Preparing for your future, Uncategorized

Become a Student Mentor – Cardiff University is recruiting Mentors now

Ann, Student Mentor Scheme Manager explains what it’s like to be a Mentor, how valuable their support is to other students and how to apply …


Being a Student may mean making some great new friends, having an awesome social and sporting life, having some unique experiences and of course getting a degree! However, not all students find it easy settling into University straight away. Everything is new, many students are living independently for the first time, lectures and new ways of learning can be daunting and orientation around the campus and city has its challenges. But here at Cardiff University many of our first years get to fast track this ordeal with help and insider knowledge from our Student Mentors!


Watch our new Student Mentor video to see for yourself the value of the scheme for students and Mentors.


So how does the Student Mentor Scheme work?

The scheme matches continuing undergraduate students with first years from within their own school and where possible from their own degree discipline. Training and support is provided so that the Mentors feel confident in their role and first years are given a friendly face to seek advice and guidance from. Each Mentor is assigned a small group of mentees and they meet as a group on a weekly or fortnightly basis, in an informal friendly environment.


So what topics do the Mentor meetings cover?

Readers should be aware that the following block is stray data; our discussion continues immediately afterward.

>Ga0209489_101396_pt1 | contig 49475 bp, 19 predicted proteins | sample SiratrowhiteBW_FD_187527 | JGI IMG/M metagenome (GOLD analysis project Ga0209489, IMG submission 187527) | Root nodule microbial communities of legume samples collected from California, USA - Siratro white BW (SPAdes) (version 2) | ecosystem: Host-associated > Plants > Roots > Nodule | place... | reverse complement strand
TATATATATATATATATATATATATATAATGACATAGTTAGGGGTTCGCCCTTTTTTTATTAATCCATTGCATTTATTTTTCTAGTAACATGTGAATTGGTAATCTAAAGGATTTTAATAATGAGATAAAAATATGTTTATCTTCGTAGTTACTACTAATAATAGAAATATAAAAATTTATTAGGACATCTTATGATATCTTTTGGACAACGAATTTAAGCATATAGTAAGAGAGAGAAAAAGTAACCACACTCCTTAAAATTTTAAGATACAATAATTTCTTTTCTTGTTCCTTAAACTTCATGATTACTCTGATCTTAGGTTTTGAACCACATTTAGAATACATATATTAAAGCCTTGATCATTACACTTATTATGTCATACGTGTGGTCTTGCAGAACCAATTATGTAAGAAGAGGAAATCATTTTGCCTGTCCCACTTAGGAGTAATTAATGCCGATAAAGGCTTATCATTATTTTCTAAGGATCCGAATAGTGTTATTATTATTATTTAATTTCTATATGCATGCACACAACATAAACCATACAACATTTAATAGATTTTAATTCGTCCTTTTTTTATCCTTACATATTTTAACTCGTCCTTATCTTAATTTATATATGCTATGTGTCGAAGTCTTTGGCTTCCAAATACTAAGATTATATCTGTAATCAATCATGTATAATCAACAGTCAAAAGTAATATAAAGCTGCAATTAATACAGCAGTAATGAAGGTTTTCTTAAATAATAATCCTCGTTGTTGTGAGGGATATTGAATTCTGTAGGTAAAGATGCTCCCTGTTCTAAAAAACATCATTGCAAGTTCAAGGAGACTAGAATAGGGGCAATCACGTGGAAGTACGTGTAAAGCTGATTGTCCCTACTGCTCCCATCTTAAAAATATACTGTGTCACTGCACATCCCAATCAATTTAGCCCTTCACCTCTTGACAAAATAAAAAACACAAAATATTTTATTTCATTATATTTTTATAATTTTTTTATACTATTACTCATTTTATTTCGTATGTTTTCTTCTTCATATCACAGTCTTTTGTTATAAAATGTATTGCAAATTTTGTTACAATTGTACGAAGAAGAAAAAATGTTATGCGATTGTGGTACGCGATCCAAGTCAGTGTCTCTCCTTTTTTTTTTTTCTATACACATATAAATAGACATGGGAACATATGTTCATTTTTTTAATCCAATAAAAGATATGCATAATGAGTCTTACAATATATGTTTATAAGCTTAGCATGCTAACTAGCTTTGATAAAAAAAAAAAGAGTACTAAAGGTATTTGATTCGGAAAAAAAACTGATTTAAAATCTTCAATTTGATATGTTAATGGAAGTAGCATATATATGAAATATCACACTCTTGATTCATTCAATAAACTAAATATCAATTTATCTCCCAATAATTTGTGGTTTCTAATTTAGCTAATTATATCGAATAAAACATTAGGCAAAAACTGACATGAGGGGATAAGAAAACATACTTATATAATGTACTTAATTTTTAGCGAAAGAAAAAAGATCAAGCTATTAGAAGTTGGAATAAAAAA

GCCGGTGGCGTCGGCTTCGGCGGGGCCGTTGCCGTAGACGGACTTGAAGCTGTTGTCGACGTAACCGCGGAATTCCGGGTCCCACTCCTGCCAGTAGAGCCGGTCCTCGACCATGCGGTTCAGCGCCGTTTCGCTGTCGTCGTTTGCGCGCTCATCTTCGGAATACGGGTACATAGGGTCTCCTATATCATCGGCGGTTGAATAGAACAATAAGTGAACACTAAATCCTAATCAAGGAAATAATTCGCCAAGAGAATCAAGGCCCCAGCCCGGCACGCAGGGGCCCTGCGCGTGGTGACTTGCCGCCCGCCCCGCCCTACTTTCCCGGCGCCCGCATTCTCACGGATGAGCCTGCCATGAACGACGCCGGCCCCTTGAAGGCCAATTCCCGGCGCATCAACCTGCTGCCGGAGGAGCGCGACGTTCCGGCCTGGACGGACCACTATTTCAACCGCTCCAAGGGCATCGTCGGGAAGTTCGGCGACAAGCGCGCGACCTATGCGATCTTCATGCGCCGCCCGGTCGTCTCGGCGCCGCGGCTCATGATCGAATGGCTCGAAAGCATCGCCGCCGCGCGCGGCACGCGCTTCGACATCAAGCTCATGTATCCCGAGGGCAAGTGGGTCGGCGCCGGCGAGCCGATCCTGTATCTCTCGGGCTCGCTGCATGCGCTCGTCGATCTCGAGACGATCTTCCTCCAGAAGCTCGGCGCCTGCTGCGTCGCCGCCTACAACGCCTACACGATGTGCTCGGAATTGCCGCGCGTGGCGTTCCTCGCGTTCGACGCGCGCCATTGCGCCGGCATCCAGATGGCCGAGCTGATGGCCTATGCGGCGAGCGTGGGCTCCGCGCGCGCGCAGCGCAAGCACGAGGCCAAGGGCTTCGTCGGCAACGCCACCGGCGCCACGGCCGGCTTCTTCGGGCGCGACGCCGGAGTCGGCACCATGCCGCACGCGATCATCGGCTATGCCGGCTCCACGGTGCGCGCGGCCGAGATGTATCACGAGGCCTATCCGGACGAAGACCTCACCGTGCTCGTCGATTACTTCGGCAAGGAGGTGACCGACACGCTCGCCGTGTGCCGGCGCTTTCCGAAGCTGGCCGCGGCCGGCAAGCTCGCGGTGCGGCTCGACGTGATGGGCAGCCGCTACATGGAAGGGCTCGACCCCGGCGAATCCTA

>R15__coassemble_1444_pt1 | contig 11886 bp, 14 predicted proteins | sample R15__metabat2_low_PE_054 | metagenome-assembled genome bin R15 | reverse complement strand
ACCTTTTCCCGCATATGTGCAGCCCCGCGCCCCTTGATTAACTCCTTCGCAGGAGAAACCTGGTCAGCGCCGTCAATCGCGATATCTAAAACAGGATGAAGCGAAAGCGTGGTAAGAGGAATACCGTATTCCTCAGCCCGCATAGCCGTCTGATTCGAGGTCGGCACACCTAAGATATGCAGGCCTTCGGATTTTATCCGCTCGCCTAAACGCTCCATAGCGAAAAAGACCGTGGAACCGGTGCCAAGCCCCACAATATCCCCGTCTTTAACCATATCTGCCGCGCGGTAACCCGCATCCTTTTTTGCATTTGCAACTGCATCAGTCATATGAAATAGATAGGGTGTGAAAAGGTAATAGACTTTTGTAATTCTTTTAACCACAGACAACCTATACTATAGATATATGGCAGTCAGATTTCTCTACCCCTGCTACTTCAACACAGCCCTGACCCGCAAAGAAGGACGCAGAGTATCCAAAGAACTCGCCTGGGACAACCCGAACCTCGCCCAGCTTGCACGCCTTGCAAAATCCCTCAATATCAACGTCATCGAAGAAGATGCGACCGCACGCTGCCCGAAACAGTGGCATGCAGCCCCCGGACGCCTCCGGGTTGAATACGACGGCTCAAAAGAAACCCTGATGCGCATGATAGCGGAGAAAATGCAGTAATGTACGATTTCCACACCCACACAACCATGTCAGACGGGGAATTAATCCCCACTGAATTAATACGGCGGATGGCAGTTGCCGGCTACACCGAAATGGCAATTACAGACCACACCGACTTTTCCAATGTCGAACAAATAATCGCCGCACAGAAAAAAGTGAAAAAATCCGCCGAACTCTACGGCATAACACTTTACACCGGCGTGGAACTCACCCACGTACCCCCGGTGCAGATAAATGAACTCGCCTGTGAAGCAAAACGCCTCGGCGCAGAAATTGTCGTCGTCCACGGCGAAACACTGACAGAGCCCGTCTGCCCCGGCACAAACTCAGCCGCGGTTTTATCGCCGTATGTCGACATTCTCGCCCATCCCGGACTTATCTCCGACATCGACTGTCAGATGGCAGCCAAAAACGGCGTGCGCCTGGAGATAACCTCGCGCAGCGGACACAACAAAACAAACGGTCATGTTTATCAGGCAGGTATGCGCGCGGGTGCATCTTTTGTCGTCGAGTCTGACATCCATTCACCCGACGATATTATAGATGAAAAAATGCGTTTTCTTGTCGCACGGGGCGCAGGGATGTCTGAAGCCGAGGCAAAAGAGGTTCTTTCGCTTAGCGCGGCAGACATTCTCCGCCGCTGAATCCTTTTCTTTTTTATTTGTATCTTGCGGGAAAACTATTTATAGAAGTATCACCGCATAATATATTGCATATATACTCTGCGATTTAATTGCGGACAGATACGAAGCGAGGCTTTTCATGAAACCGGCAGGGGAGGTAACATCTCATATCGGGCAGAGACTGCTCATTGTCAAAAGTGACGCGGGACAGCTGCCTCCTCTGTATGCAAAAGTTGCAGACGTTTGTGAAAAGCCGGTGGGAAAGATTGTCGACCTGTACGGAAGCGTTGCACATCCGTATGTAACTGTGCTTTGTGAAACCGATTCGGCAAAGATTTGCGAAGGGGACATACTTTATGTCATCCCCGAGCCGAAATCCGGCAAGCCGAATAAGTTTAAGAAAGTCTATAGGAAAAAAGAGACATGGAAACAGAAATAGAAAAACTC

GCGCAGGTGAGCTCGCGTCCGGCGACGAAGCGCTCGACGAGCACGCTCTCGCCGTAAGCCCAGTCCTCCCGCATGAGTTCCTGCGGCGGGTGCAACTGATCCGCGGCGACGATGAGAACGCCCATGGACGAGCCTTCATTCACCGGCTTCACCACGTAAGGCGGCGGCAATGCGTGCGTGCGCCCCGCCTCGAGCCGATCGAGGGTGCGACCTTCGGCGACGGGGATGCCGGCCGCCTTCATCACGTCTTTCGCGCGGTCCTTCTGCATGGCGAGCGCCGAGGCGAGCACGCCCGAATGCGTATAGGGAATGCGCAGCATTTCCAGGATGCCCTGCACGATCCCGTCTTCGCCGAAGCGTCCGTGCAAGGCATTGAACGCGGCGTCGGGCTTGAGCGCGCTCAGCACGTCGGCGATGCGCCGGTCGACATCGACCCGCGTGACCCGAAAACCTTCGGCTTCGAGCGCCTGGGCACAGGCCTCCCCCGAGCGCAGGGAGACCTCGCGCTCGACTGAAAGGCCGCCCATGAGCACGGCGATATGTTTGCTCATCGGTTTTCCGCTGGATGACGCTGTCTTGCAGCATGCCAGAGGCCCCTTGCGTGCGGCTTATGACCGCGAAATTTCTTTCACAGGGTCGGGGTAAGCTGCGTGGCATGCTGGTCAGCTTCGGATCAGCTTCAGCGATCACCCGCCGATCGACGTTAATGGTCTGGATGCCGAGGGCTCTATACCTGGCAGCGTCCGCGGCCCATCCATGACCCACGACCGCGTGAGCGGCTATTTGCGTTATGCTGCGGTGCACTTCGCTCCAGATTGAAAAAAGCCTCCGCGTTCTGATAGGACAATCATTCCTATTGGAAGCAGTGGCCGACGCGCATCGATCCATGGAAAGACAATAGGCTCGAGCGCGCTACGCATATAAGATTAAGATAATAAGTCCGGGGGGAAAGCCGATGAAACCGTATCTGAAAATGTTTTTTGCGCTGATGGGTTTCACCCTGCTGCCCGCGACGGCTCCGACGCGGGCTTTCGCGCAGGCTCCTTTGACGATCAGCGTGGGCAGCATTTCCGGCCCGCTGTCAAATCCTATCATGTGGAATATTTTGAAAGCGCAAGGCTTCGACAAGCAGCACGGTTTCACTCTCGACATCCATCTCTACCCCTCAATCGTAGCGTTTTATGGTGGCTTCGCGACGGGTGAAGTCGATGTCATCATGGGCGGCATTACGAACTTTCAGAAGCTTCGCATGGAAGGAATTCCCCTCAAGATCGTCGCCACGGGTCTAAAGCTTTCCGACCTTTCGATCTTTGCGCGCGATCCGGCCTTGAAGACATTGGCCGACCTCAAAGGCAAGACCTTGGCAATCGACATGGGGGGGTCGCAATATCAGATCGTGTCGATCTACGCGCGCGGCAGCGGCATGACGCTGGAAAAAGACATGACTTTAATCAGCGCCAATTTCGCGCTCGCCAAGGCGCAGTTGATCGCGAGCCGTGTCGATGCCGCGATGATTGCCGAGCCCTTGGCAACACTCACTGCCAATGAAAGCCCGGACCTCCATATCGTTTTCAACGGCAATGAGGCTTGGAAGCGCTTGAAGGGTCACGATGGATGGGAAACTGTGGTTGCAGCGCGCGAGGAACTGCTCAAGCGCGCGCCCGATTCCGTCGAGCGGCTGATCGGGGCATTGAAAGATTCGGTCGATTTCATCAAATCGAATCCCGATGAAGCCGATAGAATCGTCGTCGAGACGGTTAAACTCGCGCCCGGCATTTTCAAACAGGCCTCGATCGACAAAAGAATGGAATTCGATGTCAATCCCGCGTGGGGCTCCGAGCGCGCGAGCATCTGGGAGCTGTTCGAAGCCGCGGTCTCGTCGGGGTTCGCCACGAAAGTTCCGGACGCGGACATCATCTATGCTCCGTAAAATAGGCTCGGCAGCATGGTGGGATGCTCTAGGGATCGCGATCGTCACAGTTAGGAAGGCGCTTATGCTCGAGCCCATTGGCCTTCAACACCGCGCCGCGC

When we start university we often have lots of questions and sometimes we don’t know who to turn to for advice or support. Often, the best person is another student. When you ask a second or third year student for advice you are getting advice which is recent and relevant. The first years are encouraged to discuss things they may be unsure of, including:

  • how to use the library
  • living in halls
  • referencing
  • homesickness
  • making friends
  • housing

As the semester progresses first years tend to ask about different sorts of things.

Obviously the Mentors will not have all of the answers all of the time but part of the training means that they will know who to signpost students to so that they get the best advice possible or the mentors will check with us at the office if they are unsure of anything.


So how does this benefit the first year students?

The scheme helps students settle into Cardiff University and allows them to become familiar with their school, the uni, the union and the city. The Mentor Scheme provides the first year students with a friendly face, someone they can contact just to confirm things with, someone to ask questions from if they don’t want to ask a member of staff or they don’t know who to ask.


So why should I volunteer to be a Mentor?

Those who do volunteer (see our Student Mentor video or Student mentor profiles) recognise that they get to give something back to the uni but that they also gain fantastic employability skills including:

  • leadership skills
  • time management skills